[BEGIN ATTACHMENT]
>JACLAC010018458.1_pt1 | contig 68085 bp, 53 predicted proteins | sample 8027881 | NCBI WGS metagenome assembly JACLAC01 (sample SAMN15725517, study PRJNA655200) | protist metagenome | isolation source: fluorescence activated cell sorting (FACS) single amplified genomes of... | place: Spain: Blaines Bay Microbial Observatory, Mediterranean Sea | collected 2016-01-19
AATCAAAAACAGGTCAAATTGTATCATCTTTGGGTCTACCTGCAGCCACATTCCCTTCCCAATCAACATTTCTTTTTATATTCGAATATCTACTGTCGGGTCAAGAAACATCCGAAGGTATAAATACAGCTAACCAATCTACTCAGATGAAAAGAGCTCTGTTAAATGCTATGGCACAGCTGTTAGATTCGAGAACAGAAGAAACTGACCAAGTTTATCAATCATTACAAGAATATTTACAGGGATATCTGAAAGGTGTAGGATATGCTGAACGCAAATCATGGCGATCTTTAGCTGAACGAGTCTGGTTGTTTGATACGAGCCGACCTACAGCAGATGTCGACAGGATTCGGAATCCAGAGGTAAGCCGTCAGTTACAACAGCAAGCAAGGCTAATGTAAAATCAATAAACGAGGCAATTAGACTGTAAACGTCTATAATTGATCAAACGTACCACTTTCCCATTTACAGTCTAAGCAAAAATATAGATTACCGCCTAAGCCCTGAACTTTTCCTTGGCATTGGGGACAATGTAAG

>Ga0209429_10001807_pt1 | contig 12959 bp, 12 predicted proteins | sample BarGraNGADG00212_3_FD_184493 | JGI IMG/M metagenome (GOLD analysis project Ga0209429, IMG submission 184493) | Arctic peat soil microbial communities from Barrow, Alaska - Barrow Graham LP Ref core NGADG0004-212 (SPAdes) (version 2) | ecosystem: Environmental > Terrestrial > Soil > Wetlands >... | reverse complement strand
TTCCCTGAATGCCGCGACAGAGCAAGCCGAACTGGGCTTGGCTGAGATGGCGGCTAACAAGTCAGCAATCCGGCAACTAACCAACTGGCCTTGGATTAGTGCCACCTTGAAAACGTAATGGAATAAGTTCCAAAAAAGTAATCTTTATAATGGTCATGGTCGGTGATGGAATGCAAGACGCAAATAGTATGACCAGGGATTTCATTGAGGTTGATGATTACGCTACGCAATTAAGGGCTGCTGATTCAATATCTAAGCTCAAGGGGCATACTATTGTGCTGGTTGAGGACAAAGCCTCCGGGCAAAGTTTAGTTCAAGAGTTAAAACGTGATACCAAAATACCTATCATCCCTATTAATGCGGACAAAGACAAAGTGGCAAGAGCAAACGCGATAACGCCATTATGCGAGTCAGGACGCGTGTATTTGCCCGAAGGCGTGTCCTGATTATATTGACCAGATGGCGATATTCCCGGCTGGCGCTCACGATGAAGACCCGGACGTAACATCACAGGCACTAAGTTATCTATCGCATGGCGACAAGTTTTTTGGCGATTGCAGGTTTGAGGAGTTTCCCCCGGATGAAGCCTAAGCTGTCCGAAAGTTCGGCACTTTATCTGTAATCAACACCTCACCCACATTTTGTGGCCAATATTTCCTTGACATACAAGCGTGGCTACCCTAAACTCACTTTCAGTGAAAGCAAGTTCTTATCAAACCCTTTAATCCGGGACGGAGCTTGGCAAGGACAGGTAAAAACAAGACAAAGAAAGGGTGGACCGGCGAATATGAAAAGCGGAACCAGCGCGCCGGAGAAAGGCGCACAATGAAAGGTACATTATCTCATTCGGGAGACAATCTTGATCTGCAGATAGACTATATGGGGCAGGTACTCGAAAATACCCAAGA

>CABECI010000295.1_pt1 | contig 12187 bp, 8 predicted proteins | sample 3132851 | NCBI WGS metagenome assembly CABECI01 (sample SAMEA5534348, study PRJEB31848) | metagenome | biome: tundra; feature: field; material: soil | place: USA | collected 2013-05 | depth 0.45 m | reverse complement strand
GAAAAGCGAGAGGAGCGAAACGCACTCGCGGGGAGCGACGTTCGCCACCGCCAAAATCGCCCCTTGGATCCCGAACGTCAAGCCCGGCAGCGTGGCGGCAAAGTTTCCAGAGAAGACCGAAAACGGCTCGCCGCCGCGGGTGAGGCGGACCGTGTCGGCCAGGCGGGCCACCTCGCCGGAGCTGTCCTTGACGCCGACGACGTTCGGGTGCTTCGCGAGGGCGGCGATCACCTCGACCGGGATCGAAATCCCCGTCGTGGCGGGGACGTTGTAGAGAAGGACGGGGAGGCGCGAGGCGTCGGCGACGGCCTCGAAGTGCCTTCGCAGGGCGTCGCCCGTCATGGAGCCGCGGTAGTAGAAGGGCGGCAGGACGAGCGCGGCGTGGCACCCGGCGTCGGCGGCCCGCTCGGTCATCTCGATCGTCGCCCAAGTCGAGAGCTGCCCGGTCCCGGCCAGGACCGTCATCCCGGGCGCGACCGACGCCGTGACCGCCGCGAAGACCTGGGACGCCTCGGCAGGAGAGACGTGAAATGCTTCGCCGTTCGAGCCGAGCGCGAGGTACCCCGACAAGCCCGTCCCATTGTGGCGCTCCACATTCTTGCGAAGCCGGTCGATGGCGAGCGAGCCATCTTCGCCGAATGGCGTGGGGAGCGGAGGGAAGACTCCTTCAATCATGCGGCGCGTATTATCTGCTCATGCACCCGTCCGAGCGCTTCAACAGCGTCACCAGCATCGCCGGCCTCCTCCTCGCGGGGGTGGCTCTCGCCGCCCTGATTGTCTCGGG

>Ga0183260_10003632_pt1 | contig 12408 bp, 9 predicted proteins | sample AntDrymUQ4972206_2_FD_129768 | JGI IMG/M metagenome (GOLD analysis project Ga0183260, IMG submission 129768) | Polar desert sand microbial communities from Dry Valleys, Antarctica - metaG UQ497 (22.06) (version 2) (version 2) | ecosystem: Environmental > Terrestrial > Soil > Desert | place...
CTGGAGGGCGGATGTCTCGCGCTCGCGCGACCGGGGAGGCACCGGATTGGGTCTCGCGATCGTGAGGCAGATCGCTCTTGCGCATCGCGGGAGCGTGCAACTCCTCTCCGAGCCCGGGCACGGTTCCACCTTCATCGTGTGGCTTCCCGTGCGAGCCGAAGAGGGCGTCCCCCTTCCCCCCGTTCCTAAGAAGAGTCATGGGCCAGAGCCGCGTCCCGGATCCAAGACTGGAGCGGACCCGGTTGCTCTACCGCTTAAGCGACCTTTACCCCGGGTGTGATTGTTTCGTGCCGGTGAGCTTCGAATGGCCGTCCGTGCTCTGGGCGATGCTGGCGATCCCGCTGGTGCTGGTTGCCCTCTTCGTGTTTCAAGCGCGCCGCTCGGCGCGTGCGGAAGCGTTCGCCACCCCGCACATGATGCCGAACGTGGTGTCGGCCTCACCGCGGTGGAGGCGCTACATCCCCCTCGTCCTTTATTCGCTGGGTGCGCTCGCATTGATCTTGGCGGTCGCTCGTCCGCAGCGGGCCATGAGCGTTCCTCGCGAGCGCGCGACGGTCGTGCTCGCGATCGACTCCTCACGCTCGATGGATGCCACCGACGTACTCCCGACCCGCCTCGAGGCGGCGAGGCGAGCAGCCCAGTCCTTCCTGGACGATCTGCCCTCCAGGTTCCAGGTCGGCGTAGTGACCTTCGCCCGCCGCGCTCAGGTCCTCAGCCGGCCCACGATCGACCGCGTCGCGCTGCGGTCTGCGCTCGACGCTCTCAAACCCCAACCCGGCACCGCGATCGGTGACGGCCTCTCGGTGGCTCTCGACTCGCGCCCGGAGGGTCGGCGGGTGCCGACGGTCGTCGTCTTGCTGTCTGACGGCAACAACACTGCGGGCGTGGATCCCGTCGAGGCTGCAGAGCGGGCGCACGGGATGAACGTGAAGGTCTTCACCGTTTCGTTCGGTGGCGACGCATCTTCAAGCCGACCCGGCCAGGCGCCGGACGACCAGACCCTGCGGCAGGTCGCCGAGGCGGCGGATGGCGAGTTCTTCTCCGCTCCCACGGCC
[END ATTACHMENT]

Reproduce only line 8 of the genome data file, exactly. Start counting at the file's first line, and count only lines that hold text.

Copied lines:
CTGGAGGGCGGATGTCTCGCGCTCGCGCGACCGGGGAGGCACCGGATTGGGTCTCGCGATCGTGAGGCAGATCGCTCTTGCGCATCGCGGGAGCGTGCAACTCCTCTCCGAGCCCGGGCACGGTTCCACCTTCATCGTGTGGCTTCCCGTGCGAGCCGAAGAGGGCGTCCCCCTTCCCCCCGTTCCTAAGAAGAGTCATGGGCCAGAGCCGCGTCCCGGATCCAAGACTGGAGCGGACCCGGTTGCTCTACCGCTTAAGCGACCTTTACCCCGGGTGTGATTGTTTCGTGCCGGTGAGCTTCGAATGGCCGTCCGTGCTCTGGGCGATGCTGGCGATCCCGCTGGTGCTGGTTGCCCTCTTCGTGTTTCAAGCGCGCCGCTCGGCGCGTGCGGAAGCGTTCGCCACCCCGCACATGATGCCGAACGTGGTGTCGGCCTCACCGCGGTGGAGGCGCTACATCCCCCTCGTCCTTTATTCGCTGGGTGCGCTCGCATTGATCTTGGCGGTCGCTCGTCCGCAGCGGGCCATGAGCGTTCCTCGCGAGCGCGCGACGGTCGTGCTCGCGATCGACTCCTCACGCTCGATGGATGCCACCGACGTACTCCCGACCCGCCTCGAGGCGGCGAGGCGAGCAGCCCAGTCCTTCCTGGACGATCTGCCCTCCAGGTTCCAGGTCGGCGTAGTGACCTTCGCCCGCCGCGCTCAGGTCCTCAGCCGGCCCACGATCGACCGCGTCGCGCTGCGGTCTGCGCTCGACGCTCTCAAACCCCAACCCGGCACCGCGATCGGTGACGGCCTCTCGGTGGCTCTCGACTCGCGCCCGGAGGGTCGGCGGGTGCCGACGGTCGTCGTCTTGCTGTCTGACGGCAACAACACTGCGGGCGTGGATCCCGTCGAGGCTGCAGAGCGGGCGCACGGGATGAACGTGAAGGTCTTCACCGTTTCGTTCGGTGGCGACGCATCTTCAAGCCGACCCGGCCAGGCGCCGGACGACCAGACCCTGCGGCAGGTCGCCGAGGCGGCGGATGGCGAGTTCTTCTCCGCTCCCACGGCC